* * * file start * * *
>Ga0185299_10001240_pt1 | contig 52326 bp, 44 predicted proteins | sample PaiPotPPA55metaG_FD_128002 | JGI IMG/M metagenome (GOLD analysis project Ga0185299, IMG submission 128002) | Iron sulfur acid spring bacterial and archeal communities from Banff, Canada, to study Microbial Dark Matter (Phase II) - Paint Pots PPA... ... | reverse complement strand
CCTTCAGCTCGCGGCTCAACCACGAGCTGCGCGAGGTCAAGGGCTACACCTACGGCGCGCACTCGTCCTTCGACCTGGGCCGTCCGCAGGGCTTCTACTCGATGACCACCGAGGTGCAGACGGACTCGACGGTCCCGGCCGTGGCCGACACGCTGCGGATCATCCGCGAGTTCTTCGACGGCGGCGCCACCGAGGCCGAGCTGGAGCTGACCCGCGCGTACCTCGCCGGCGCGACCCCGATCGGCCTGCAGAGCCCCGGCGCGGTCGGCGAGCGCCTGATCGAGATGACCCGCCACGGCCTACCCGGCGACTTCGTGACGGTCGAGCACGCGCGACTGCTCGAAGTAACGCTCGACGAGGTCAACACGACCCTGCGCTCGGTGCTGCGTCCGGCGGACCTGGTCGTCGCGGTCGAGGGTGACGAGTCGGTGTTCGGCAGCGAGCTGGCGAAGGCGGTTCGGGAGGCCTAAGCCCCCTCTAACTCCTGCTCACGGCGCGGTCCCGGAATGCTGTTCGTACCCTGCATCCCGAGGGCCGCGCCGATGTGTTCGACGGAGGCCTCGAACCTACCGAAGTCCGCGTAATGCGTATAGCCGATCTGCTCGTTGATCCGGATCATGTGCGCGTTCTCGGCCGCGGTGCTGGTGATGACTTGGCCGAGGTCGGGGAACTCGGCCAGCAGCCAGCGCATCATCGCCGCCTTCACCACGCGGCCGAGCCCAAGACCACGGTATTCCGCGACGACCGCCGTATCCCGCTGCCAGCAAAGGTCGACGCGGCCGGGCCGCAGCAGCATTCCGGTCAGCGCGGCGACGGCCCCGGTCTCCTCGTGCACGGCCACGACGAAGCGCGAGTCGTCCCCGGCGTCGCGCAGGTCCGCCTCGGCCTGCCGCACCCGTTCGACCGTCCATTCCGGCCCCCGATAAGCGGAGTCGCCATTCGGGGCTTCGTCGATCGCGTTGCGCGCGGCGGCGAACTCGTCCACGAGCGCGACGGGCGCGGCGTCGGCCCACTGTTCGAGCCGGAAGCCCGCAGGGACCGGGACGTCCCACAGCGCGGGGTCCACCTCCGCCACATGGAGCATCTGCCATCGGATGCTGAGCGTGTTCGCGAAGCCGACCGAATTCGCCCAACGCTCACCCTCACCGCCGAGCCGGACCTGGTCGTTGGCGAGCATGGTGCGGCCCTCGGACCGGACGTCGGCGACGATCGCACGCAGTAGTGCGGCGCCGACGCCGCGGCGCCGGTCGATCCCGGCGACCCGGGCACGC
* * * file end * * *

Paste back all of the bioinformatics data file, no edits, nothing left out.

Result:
>Ga0185299_10001240_pt1 | contig 52326 bp, 44 predicted proteins | sample PaiPotPPA55metaG_FD_128002 | JGI IMG/M metagenome (GOLD analysis project Ga0185299, IMG submission 128002) | Iron sulfur acid spring bacterial and archeal communities from Banff, Canada, to study Microbial Dark Matter (Phase II) - Paint Pots PPA... ... | reverse complement strand
CCTTCAGCTCGCGGCTCAACCACGAGCTGCGCGAGGTCAAGGGCTACACCTACGGCGCGCACTCGTCCTTCGACCTGGGCCGTCCGCAGGGCTTCTACTCGATGACCACCGAGGTGCAGACGGACTCGACGGTCCCGGCCGTGGCCGACACGCTGCGGATCATCCGCGAGTTCTTCGACGGCGGCGCCACCGAGGCCGAGCTGGAGCTGACCCGCGCGTACCTCGCCGGCGCGACCCCGATCGGCCTGCAGAGCCCCGGCGCGGTCGGCGAGCGCCTGATCGAGATGACCCGCCACGGCCTACCCGGCGACTTCGTGACGGTCGAGCACGCGCGACTGCTCGAAGTAACGCTCGACGAGGTCAACACGACCCTGCGCTCGGTGCTGCGTCCGGCGGACCTGGTCGTCGCGGTCGAGGGTGACGAGTCGGTGTTCGGCAGCGAGCTGGCGAAGGCGGTTCGGGAGGCCTAAGCCCCCTCTAACTCCTGCTCACGGCGCGGTCCCGGAATGCTGTTCGTACCCTGCATCCCGAGGGCCGCGCCGATGTGTTCGACGGAGGCCTCGAACCTACCGAAGTCCGCGTAATGCGTATAGCCGATCTGCTCGTTGATCCGGATCATGTGCGCGTTCTCGGCCGCGGTGCTGGTGATGACTTGGCCGAGGTCGGGGAACTCGGCCAGCAGCCAGCGCATCATCGCCGCCTTCACCACGCGGCCGAGCCCAAGACCACGGTATTCCGCGACGACCGCCGTATCCCGCTGCCAGCAAAGGTCGACGCGGCCGGGCCGCAGCAGCATTCCGGTCAGCGCGGCGACGGCCCCGGTCTCCTCGTGCACGGCCACGACGAAGCGCGAGTCGTCCCCGGCGTCGCGCAGGTCCGCCTCGGCCTGCCGCACCCGTTCGACCGTCCATTCCGGCCCCCGATAAGCGGAGTCGCCATTCGGGGCTTCGTCGATCGCGTTGCGCGCGGCGGCGAACTCGTCCACGAGCGCGACGGGCGCGGCGTCGGCCCACTGTTCGAGCCGGAAGCCCGCAGGGACCGGGACGTCCCACAGCGCGGGGTCCACCTCCGCCACATGGAGCATCTGCCATCGGATGCTGAGCGTGTTCGCGAAGCCGACCGAATTCGCCCAACGCTCACCCTCACCGCCGAGCCGGACCTGGTCGTTGGCGAGCATGGTGCGGCCCTCGGACCGGACGTCGGCGACGATCGCACGCAGTAGTGCGGCGCCGACGCCGCGGCGCCGGTCGATCCCGGCGACCCGGGCACGC